To be honest, our customers typically find it easier to describe the barriers to change and the inefficiencies of their previous operating models, than the new capabilities adopted. And this is true for most companies, and is where Avaya comes into the story, and to some extent Buffalo Technologies. Avaya have turned the value pyramid on its ear to focus on the real value generation of prediction/action/innovation. Dick Ling, the ‘father’ of S&OP said it best: It is far better to be approximately right than precisely wrong. Your data is never going to be 100% correct. You processes are always going to be in flux. Move on. Focus on how people will use the information you have to make a decision that will drive the company forward. At some point speed is quality. Plan. Monitor. Respond. In days, not months. By focusing on speed of decision, and quality of decision, Avaya has posted some truly amazing financial and operational gains. Obviously it is up to Avaya to share these gains publicly.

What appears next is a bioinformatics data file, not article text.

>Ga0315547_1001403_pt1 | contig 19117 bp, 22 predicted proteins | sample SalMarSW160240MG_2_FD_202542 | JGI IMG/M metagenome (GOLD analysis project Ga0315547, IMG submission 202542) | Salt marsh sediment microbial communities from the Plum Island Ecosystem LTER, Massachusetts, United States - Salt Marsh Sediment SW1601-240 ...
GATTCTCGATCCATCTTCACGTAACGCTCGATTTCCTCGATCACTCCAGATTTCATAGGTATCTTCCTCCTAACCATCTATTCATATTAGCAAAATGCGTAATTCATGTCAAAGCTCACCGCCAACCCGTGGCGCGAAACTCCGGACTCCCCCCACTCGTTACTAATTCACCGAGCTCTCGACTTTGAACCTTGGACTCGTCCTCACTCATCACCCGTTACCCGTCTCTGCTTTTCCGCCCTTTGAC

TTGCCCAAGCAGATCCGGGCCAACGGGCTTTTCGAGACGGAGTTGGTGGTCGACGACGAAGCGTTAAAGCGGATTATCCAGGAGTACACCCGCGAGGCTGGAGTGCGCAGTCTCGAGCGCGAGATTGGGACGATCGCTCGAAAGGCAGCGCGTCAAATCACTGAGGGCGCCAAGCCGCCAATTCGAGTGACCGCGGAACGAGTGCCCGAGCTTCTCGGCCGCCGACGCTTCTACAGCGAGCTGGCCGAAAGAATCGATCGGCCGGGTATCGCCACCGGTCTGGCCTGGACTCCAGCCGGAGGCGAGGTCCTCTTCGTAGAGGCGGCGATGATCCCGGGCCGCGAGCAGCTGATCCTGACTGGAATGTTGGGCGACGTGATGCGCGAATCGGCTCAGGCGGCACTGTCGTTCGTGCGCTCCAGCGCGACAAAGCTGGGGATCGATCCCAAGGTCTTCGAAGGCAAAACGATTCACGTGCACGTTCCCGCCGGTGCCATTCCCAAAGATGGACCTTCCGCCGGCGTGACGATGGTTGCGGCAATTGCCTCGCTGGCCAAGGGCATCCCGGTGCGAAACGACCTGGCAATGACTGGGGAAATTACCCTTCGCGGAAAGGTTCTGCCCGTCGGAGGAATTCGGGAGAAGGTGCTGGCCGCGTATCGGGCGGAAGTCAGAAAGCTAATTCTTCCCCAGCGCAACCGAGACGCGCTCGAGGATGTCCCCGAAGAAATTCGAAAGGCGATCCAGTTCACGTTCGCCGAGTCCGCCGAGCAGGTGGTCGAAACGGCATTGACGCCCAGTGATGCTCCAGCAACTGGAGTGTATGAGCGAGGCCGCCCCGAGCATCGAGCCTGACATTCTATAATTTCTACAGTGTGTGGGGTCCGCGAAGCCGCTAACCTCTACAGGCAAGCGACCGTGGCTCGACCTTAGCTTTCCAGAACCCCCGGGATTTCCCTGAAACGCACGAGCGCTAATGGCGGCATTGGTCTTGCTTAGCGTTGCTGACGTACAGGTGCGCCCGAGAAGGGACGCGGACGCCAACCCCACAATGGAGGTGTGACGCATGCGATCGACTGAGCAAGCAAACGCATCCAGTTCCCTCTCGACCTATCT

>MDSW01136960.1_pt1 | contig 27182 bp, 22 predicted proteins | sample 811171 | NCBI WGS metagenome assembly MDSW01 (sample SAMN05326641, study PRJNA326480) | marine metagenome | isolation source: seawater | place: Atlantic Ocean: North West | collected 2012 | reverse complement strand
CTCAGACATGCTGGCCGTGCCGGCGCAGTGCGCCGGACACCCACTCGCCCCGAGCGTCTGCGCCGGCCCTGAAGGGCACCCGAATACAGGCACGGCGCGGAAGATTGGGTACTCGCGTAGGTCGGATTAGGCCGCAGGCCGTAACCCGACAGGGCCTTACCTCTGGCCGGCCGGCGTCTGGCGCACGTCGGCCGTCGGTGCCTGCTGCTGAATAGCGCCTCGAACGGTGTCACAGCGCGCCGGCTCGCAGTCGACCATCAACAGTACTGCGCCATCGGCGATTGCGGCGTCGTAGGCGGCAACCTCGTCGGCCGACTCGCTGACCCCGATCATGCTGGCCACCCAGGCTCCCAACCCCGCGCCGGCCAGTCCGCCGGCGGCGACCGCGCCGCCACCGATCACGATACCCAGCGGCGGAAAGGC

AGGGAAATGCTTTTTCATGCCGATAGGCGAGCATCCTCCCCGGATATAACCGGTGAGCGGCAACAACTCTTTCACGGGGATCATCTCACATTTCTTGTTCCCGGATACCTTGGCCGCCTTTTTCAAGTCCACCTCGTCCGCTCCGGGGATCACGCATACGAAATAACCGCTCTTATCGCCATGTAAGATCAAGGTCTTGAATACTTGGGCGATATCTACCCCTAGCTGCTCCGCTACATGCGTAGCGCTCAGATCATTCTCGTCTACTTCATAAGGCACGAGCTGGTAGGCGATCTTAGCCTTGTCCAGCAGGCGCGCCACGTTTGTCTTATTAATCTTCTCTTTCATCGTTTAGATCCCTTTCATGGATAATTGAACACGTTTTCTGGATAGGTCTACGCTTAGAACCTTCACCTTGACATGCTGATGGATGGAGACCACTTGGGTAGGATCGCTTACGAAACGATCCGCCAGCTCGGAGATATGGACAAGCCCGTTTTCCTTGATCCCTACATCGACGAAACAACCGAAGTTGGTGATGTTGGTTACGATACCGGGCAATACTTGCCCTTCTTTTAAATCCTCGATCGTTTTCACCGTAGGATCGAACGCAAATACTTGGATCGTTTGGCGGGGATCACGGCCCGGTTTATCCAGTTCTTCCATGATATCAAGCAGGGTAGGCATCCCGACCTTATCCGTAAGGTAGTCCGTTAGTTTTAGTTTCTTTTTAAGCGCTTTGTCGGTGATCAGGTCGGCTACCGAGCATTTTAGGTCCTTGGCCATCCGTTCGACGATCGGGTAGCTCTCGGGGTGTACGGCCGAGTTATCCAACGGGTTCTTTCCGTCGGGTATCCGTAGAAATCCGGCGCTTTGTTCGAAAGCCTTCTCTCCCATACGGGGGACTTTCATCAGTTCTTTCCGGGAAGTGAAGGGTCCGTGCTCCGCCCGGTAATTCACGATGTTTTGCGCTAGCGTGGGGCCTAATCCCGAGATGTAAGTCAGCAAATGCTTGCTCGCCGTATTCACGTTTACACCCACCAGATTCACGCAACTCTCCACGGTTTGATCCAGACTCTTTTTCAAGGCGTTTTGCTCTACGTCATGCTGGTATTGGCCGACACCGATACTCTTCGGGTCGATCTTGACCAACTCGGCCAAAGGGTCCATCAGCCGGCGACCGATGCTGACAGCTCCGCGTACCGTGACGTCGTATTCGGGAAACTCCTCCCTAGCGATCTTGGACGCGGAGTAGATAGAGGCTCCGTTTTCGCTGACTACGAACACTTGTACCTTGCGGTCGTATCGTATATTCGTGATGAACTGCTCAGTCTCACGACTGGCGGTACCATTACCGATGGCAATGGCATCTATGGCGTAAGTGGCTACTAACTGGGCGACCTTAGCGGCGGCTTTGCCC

Josh Greenbaum wrote a great summary of his impressions of the Kinexions conference in San Diego, specifically the unusually high number of women in attendance. Josh makes the point that it is perhaps our focus on supplier collaboration that draws more women to Kinaxis. If that is true, it is a most welcomed side benefit. To be honest I do think women are better at driving consensus and making compromises through trade-offs. Whether this is true because of nature or nurture is far beyond the scope of this discussion. What is important is the realization that the speed and manner in which people reach agreement across competing objectives is really important, and that it is a consensual process. If women are better at this, then all the more reason to bring them into senior leadership roles to drive change. We need the change. And we need more women in supply chain.